From: John Henderson <sharkb8t@earthlink.net>
Date: Tue, 07 Jan 1997 04:55:24 -0800


I have seen a lot of people ask questions but I haven't seen very many
people give any concrete answers in this group. Granted I'm new here
also, I'm only on my second batch of mead(cyser…3 gal. worth in three
separate 1 gal. jugs)trying to experiment to see if I can get the
fermentation time down with smaller batches. So far I think I'm SOL on
the time…I'm about ready to rack all three after two and a half weeks
just to lose the sediment on the bottom, which I think was more from the
cider(four year old cider in the pantry that somebody had to get rid of
along with seven year old honey from Nebraska). Someone has to get rid of
it.. :). Who knows how long it will take to clear? The first 5 gal.
batch that I made was pretty close to Papazions<sp?>antipodal mead with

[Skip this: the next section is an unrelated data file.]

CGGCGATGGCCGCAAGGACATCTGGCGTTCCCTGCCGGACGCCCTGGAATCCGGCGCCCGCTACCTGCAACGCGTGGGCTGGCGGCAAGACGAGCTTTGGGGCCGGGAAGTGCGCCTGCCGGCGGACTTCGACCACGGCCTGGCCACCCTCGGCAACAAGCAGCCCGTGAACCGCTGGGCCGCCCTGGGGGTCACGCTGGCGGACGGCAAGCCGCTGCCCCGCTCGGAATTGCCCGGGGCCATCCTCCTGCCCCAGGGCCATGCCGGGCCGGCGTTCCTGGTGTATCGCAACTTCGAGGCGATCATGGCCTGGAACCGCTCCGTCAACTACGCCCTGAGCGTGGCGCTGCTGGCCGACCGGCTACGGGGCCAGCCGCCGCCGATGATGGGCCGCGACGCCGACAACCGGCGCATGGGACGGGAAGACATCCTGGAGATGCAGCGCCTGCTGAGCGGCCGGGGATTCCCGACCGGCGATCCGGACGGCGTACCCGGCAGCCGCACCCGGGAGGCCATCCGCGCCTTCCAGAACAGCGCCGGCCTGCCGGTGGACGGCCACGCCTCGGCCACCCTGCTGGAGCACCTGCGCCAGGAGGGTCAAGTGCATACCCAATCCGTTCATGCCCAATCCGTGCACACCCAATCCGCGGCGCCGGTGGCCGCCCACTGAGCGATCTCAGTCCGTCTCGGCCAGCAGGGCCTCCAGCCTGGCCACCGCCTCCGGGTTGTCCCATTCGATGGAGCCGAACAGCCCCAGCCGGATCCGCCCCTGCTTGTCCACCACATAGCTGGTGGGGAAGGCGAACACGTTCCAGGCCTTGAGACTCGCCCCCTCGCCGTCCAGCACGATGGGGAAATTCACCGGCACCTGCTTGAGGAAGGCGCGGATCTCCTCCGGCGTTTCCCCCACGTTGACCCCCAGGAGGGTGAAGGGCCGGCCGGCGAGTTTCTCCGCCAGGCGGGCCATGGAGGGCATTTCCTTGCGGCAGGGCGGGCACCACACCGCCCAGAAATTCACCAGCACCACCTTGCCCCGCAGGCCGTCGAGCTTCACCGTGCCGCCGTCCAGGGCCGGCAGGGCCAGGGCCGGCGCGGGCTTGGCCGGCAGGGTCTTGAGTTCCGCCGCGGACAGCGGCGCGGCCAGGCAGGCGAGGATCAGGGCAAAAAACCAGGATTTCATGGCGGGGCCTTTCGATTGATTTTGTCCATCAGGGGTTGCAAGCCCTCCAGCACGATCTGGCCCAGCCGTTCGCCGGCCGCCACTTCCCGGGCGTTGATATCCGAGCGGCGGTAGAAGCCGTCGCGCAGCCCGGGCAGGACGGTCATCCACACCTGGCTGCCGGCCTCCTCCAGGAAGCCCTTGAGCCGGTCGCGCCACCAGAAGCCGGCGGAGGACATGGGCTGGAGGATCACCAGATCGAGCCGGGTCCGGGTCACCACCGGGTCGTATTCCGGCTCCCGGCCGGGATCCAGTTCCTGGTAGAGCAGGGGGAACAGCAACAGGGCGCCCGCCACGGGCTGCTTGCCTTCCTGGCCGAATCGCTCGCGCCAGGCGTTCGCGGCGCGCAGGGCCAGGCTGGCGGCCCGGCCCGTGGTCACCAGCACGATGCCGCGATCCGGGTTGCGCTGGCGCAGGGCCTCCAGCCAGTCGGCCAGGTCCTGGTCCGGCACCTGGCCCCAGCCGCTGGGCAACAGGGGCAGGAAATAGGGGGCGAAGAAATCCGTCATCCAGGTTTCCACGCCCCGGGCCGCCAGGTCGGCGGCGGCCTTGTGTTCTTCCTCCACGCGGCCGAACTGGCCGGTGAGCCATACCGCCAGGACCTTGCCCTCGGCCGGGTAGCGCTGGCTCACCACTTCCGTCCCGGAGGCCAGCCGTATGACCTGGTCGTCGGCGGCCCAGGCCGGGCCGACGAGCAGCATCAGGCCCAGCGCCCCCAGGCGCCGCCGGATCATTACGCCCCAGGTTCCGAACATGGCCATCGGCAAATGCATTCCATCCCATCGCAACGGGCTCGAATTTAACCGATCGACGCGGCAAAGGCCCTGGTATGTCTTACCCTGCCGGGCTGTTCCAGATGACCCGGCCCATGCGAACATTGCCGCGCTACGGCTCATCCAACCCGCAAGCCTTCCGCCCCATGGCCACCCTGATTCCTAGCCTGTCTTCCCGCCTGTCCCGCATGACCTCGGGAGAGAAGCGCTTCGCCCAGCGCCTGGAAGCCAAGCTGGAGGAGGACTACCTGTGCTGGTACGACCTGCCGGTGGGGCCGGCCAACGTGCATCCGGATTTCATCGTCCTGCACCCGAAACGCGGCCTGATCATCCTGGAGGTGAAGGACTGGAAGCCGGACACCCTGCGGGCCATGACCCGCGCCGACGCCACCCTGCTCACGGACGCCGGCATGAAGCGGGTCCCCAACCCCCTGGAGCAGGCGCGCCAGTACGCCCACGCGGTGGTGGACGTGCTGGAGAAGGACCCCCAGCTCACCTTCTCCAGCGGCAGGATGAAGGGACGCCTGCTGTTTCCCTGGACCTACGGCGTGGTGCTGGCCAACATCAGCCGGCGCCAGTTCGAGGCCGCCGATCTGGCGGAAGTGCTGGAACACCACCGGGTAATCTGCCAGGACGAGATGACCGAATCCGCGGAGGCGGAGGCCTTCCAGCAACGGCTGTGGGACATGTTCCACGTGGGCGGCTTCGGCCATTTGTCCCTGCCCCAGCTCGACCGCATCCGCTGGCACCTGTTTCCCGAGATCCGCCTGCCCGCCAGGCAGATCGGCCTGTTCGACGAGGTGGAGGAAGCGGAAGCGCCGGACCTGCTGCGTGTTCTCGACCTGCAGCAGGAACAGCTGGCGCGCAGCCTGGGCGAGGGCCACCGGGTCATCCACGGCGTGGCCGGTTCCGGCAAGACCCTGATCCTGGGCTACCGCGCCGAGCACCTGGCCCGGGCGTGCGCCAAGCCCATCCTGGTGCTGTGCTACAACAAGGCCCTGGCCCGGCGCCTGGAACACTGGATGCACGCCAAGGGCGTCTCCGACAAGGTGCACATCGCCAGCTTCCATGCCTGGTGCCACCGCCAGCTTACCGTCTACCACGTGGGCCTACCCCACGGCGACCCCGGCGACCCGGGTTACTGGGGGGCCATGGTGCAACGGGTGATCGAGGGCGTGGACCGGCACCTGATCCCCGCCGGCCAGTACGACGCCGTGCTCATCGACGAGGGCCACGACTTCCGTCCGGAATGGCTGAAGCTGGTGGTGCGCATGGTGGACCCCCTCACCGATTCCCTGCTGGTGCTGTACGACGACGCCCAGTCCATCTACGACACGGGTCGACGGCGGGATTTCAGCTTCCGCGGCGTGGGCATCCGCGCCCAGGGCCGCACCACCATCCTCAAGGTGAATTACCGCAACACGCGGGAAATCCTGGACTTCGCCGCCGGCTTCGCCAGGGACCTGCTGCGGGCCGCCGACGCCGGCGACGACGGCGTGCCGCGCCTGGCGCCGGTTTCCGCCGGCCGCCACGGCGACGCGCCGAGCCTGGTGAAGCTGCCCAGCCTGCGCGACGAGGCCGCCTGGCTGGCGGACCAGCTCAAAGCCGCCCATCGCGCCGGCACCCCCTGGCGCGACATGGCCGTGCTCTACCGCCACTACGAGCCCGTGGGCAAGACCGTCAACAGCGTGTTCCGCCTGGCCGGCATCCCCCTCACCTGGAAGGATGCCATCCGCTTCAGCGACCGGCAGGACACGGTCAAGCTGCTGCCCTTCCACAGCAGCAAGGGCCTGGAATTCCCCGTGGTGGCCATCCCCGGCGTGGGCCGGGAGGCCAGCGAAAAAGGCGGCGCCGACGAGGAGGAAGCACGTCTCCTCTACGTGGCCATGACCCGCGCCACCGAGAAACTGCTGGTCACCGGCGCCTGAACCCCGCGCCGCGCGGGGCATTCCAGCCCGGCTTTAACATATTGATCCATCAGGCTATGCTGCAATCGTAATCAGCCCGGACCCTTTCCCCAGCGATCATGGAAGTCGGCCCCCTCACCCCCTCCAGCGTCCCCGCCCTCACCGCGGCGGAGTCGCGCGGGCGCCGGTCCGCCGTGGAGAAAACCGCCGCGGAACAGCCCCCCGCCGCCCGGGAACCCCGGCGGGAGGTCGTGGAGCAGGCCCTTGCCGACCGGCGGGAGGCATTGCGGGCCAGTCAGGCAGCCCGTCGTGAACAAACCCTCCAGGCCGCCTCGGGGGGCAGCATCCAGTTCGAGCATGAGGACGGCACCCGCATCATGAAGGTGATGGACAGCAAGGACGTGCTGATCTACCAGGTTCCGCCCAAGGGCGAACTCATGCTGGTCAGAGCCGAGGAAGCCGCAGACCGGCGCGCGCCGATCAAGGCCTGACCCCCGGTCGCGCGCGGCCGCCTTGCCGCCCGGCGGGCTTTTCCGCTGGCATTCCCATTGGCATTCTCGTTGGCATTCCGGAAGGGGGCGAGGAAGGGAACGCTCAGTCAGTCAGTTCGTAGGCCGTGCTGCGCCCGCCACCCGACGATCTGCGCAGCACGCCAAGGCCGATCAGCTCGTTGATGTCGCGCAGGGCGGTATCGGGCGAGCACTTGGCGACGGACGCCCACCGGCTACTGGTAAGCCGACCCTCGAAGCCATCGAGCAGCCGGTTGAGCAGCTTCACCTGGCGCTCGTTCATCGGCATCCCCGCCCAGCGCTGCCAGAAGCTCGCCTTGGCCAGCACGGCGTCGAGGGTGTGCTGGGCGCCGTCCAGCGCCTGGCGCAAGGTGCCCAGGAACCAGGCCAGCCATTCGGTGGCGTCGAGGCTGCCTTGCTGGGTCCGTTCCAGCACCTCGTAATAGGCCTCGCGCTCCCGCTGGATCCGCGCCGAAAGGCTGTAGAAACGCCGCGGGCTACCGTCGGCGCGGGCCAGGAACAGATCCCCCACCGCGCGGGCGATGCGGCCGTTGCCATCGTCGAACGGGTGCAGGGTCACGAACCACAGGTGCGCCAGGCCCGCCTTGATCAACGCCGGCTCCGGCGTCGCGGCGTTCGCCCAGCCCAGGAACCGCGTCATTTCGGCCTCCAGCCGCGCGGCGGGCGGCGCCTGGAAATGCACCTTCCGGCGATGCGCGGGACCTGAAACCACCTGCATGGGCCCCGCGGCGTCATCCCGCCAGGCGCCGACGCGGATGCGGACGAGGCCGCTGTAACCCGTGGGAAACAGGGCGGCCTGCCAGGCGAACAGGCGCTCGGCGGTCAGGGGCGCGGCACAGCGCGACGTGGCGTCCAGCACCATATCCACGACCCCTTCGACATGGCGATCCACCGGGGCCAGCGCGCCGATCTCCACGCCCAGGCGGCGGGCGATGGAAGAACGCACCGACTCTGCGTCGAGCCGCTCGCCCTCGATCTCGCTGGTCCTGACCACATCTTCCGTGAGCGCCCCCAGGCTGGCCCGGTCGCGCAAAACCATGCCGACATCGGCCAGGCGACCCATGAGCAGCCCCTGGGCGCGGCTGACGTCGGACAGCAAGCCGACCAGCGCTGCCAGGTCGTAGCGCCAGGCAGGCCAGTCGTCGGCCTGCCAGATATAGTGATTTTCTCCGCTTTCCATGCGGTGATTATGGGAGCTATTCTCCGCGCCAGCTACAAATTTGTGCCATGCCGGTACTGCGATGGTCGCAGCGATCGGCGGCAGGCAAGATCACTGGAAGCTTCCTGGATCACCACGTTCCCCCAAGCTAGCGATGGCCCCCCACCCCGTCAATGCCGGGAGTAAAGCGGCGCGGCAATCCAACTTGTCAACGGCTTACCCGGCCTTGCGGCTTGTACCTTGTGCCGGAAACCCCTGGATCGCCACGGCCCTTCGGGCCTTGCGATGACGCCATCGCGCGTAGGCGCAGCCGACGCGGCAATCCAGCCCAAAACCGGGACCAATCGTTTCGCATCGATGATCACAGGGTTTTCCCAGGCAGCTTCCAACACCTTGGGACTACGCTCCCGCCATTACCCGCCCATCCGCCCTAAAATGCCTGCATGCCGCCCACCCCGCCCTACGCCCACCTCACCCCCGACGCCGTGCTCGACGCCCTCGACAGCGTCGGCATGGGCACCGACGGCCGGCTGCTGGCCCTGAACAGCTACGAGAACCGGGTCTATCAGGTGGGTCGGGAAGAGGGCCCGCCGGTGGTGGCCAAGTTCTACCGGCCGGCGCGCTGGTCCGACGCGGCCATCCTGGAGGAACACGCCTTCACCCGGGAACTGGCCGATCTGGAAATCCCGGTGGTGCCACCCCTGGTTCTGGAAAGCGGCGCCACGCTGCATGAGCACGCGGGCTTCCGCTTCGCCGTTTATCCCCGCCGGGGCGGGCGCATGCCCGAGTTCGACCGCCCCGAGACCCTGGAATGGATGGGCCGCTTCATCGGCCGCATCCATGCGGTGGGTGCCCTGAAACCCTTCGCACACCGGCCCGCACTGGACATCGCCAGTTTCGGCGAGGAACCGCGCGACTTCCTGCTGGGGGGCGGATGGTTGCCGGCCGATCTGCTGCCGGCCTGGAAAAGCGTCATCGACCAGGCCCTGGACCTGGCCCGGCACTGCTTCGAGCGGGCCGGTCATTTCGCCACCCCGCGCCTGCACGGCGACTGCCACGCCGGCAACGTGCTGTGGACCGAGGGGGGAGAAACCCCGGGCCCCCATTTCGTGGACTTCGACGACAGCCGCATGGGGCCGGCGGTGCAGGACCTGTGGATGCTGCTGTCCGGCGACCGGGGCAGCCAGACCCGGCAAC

priming sugar for a sparkling mead that turned out excellente!

I'm still having friends beg me to make them some a year later,

God knows what kind of a following I would have had if I would have let
it age more than a month after bottling(three months fermenting, one
aging in the bottle). That one was with Silverbow clover
honey(pasturized & processed to hell)but it turned out great. I don't
understand how some people could let a bottle of mead age for a year,
which I KNOW it's suposed to do.,but that would never happen in my crowd.
I haven't had a bad bottle yet(compared to commercial mead..plaaaah!)

The next batch I plan on making is going to be made with pure

honey… I have a family friend that has an apiary(is that the right
word?) they have totaly unrefined honey straight from the hive. This
will be my first try with "real" honey and I'm looking forward to it.

Lurkers revolt! lets hear about all those crazy recipes.

I know your out there somewhere.

Does any one have any good Ideas/recipes for that fresh batch of

honey I'm going to get? SHARE them please.. other wise I'll be doing
the Papazian thing again with the juice of a couple lemons thrown in for
acidity.

This newsletter has a lot more people out there reading it than there are
posts. Lets see some more traffic.

Mead fanatics unite!
John Henderson
Sola Virtus Nobilitat


Subject: Re: crazy in the kitchen mead experiment
From: guym@Exabyte.COM